As they feed, caterpillars can trigger a biochemical response in plants that, within as little as 30 minutes, deters further feeding by any caterpillar. The effect lasts for days, weeks or even years. This so called induced response takes the form of an increase in chemicals such as digestion-inhibiting phenolics, alkaloids or proteinase inhibitors. Such chemical changes affect how caterpillars forage, forcing them to move farther or more frequently. They also slow the growth of the caterpillars so that they are likely to be eaten by predators before they can affect the plant too severely. Or so the story goes.

For a decade or more, groups from the universities of York, Southampton and Tuku in Finland have tried to find out whether phenolics are induced defenses against caterpillars feeding on birch. They discovered that if trees are damaged by caterpillars, there is a large increase in phenolics, in both damaged and adjacent undamaged leaves. Intriguingly, natural damage from caterpillars has a much greater effect than artificial damage caused by punching holes in leaves.

Some groups question the idea of induced defenses. Measuring the amounts of phenolics precisely is difficult, so some considered changes in the activity of an enzyme called Phenylalanine Ammonia Lyase (PAL). This enzyme catalyzes the first irreversible step in the synthesis of phenolics. She discovered that PAL responded more to damage by caterpillars than to artificial damage. Even more interesting, artificially damaged leaves painted with the saliva of caterpillars showed a greater response than leaves left untainted.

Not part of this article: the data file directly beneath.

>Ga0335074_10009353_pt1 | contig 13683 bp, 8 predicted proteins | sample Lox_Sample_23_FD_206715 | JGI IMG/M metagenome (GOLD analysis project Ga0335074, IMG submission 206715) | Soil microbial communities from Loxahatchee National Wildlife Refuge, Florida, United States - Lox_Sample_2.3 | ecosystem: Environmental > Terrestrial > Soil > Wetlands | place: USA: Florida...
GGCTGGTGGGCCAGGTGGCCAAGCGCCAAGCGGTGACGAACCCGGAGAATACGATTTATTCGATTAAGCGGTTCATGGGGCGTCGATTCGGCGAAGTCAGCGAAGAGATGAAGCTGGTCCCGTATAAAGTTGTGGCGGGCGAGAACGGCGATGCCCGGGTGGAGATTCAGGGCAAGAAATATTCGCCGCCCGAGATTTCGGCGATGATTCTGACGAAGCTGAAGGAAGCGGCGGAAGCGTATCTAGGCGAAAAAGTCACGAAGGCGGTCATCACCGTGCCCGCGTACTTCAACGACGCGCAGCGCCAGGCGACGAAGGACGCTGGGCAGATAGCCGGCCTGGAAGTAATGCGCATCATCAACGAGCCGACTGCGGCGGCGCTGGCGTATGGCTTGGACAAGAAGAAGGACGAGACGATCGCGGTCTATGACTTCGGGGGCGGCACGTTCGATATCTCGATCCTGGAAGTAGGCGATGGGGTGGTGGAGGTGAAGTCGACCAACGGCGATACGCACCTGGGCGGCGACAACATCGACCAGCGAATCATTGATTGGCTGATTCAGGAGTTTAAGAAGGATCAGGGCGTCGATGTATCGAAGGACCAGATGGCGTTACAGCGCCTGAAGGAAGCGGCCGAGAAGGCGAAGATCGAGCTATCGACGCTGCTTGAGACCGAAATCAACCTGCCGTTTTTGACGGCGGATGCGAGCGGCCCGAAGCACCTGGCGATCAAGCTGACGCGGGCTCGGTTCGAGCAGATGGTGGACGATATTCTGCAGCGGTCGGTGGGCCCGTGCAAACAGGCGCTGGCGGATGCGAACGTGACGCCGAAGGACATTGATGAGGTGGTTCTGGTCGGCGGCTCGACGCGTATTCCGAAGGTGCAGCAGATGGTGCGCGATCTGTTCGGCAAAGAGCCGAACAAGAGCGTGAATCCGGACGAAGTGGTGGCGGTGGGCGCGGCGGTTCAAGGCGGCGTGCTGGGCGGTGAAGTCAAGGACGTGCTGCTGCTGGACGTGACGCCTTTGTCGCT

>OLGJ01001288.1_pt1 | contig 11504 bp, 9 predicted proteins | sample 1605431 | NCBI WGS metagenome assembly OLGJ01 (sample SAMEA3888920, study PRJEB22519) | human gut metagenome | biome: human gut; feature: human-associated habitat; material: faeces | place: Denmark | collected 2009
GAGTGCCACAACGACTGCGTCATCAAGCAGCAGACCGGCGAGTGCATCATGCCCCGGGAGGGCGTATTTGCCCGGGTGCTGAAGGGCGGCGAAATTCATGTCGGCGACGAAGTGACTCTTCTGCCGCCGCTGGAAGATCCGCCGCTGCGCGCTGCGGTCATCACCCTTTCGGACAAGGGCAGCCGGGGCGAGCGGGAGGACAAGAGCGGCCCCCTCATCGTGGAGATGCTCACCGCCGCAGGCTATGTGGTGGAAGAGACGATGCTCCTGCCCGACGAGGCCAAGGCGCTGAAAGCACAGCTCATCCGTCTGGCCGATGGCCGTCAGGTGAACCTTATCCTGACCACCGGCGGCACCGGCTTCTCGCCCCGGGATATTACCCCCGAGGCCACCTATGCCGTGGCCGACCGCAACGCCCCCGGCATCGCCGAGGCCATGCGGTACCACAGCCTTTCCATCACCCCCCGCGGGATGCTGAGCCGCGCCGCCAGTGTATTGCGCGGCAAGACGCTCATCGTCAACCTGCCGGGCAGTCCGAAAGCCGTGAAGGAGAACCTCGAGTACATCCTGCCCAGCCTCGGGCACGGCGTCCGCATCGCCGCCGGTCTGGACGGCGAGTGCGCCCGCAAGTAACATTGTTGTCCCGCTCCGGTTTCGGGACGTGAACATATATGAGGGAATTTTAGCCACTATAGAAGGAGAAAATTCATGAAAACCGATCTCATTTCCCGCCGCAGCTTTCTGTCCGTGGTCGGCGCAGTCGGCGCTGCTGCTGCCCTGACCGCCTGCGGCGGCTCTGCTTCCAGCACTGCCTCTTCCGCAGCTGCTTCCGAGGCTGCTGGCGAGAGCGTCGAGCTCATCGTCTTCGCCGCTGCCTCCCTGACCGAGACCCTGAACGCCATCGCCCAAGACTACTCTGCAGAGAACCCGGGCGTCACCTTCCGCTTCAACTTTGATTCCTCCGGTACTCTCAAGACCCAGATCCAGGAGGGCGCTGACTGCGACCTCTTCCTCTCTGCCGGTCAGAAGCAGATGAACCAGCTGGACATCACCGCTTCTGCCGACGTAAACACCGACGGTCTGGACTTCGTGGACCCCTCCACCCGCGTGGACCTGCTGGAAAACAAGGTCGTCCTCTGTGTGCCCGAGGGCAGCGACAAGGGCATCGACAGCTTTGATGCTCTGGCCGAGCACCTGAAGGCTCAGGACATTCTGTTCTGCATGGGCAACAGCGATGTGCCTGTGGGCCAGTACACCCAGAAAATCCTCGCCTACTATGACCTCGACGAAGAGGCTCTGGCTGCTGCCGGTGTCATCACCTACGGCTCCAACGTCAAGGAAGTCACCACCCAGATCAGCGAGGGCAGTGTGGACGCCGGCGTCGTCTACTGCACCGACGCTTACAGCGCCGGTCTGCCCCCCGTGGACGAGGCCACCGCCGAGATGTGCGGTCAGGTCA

However these chemical changes are small compared with natural variations in phenolics, both among different trees and among different leaves on the same tree. Sometimes, undamaged trees still have more phenolics than damaged trees. Another unanswered question is: do the caterpillars take any notice of the phenolics? When some tests were done on caterpillar’s species, it was found that the most caterpillars were indifferent to damage. In fact, some even preferred the damaged leaves. And there was no simple relationship between feeding decisions and phenolic chemistry.

Some thought that the caterpillars might be responding to something else entirely. They tested this by spraying leaves with an inhibitor of PAL, to block the synthesis of phenolics. Caterpillars of two species responded identically to damage, whether or not phenolic synthesis was blocked. To prove the induced defense theory, researchers will have to go further and link it to insect population dynamics. They may find that the chemical response has evolved to counter something else,. Indeed the relative effects on enzyme activity of damage by caterpillars and by artificial means are identical to those of wounding with or without fungal attack.